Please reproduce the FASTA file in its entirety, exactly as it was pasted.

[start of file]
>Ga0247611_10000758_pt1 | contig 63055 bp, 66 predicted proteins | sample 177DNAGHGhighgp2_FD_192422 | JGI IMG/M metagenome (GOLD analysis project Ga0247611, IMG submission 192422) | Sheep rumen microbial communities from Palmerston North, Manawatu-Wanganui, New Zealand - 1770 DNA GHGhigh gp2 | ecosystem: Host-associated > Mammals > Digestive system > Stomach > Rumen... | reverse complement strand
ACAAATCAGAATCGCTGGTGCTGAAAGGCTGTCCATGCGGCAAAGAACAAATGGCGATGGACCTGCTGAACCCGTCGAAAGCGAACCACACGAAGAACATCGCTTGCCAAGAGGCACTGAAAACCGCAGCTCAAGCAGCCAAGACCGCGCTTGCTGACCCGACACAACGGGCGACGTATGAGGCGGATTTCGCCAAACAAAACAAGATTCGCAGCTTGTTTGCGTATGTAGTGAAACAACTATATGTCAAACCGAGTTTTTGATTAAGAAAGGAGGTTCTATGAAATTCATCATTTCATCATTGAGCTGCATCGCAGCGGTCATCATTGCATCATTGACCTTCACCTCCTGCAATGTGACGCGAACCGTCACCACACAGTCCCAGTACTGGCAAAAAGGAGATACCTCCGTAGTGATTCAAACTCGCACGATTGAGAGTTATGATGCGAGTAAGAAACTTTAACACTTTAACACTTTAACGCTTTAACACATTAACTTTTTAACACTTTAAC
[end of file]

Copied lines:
>Ga0247611_10000758_pt1 | contig 63055 bp, 66 predicted proteins | sample 177DNAGHGhighgp2_FD_192422 | JGI IMG/M metagenome (GOLD analysis project Ga0247611, IMG submission 192422) | Sheep rumen microbial communities from Palmerston North, Manawatu-Wanganui, New Zealand - 1770 DNA GHGhigh gp2 | ecosystem: Host-associated > Mammals > Digestive system > Stomach > Rumen... | reverse complement strand
ACAAATCAGAATCGCTGGTGCTGAAAGGCTGTCCATGCGGCAAAGAACAAATGGCGATGGACCTGCTGAACCCGTCGAAAGCGAACCACACGAAGAACATCGCTTGCCAAGAGGCACTGAAAACCGCAGCTCAAGCAGCCAAGACCGCGCTTGCTGACCCGACACAACGGGCGACGTATGAGGCGGATTTCGCCAAACAAAACAAGATTCGCAGCTTGTTTGCGTATGTAGTGAAACAACTATATGTCAAACCGAGTTTTTGATTAAGAAAGGAGGTTCTATGAAATTCATCATTTCATCATTGAGCTGCATCGCAGCGGTCATCATTGCATCATTGACCTTCACCTCCTGCAATGTGACGCGAACCGTCACCACACAGTCCCAGTACTGGCAAAAAGGAGATACCTCCGTAGTGATTCAAACTCGCACGATTGAGAGTTATGATGCGAGTAAGAAACTTTAACACTTTAACACTTTAACGCTTTAACACATTAACTTTTTAACACTTTAAC